With this, receive casting distance, accuracy, more efficiency, and a whole lot fewer problems with backlash, tangles, and knots in your line, which is common to new users. If you want to throw hollow-body frogs over some grass or trees for huge spawning largemouth, then you need a very good braided fishing line so you can drive those hooks into that fish. If you’re going for standard size largemouth and you plan to catch them on crankbaits, a nice fluorocarbon line will do nicely because it sinks and helps the bait dive deeper than monofilament or braid.
These examples just cover largemouth bass. If you were going after some smallmouth, catfish, and others, you need to decide what fishing line and hooks will balance well with your reel as well as your rod. You will need different reels and different line options depending on what species you want to catch. This means you should make sure you have the species of fish picked out before you go fishing. This will help you choose the right rod and reel for your situation.
1. Setting The Reel’s Drag System Accurately
Before one begins, it is essential to set the drag on the reel first. This will aid in preventing big fish from breaking your line. As mentioned earlier, this is controlled by the knob that resembles a star in appearance. I recommend using a scale if you are just getting started. Generally speaking, the drag performs the best when it is set at approximately twenty percent of the strength of your line. If you have a ten pound line on your reel, you want the line to come off of the spool using two pounds of pressure. If you have a twenty pound line, the drag should be set to four pounds. Setting the drag perfectly is only going to help you catch more fish.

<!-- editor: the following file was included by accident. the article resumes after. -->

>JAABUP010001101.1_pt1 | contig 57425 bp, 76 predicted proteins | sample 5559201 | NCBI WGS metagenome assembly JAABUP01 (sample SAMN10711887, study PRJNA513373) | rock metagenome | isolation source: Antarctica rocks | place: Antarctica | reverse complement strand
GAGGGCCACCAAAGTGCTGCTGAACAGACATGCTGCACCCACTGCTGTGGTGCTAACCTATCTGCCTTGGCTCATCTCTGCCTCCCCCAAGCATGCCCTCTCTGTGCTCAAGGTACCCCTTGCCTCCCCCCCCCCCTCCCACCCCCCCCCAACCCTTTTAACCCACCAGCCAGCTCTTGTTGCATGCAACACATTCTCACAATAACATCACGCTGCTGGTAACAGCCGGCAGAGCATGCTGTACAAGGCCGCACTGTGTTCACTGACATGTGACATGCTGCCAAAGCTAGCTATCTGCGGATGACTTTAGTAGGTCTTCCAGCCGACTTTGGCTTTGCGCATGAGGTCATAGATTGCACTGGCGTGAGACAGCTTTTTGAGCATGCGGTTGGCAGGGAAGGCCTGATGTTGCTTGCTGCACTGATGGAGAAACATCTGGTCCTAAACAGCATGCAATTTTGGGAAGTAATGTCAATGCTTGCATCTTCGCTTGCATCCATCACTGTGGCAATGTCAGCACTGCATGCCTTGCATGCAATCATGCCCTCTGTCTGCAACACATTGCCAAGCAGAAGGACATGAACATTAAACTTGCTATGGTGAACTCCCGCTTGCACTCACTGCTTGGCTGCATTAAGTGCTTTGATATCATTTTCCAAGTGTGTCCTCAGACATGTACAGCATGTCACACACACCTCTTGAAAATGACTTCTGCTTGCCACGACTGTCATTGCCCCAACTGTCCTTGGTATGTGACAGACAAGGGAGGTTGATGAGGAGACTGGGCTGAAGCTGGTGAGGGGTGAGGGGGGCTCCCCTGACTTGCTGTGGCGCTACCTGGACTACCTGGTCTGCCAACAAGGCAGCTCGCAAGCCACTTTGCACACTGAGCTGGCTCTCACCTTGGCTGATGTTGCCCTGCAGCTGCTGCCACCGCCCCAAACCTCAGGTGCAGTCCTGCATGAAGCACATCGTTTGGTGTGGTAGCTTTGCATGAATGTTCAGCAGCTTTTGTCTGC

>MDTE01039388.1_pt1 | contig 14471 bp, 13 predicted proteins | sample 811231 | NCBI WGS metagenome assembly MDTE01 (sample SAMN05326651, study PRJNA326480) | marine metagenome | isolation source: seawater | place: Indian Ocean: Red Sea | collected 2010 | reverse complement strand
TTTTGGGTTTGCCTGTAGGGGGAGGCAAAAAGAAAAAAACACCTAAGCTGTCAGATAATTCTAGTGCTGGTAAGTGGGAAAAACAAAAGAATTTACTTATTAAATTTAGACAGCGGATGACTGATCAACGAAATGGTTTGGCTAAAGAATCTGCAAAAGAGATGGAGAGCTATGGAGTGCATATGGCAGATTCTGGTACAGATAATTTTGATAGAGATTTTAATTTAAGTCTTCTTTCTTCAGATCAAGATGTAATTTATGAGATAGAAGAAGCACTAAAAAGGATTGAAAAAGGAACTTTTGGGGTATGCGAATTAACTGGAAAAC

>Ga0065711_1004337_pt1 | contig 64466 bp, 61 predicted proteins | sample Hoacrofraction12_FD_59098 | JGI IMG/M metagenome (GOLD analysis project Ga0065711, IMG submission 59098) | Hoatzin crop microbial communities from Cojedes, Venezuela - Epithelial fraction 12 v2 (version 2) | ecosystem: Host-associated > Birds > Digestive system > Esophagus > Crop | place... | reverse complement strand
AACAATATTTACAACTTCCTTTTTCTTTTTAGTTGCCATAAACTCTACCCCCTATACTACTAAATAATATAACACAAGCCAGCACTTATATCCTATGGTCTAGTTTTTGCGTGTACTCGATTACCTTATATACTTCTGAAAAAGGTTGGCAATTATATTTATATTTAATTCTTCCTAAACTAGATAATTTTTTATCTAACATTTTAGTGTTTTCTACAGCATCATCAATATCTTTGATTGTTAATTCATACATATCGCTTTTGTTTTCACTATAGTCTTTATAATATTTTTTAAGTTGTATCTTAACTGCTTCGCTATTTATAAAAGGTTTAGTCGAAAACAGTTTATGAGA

If the line is a one hundred pound line, make sure the line comes off of the reel at twenty pounds. Take your scale, get a partner to hold it for you, tie the end of the line to the scale and put a bend in the rod while pulling. If your drag is not tight enough, the line will come off before it reaches 20%. In this case, reel back in and tighten it gradually. If you hit twenty percent and no line is coming off, hold this same position and slowly turn the drag knob until the line comes off.
2. Tie On The Preferred Fishing Lure
This may sound counter-intuitive, but the very first step in baitcasting after setting the drag revolves around the lure you have chosen. Without a lure on your rod, it is impossible to use it correctly and you will receive very little success if any. Instead, choose a lure first. If you are uncertain about which lure to tie on, make sure it is the one you are wanting to fish with.
Make sure the lure isn’t a small crappie jig or micro lure too. If you want to throw those, you should use spinning tackle instead. The one you should tie on should vary greatly depending on what line you have set up on the reel as well as what fish species you are fishing for. For common fish like smallmouth and largemouth bass, the amount of tackle available for you to use is just staggering on the high end. Try not to overthink it. Select one and move on.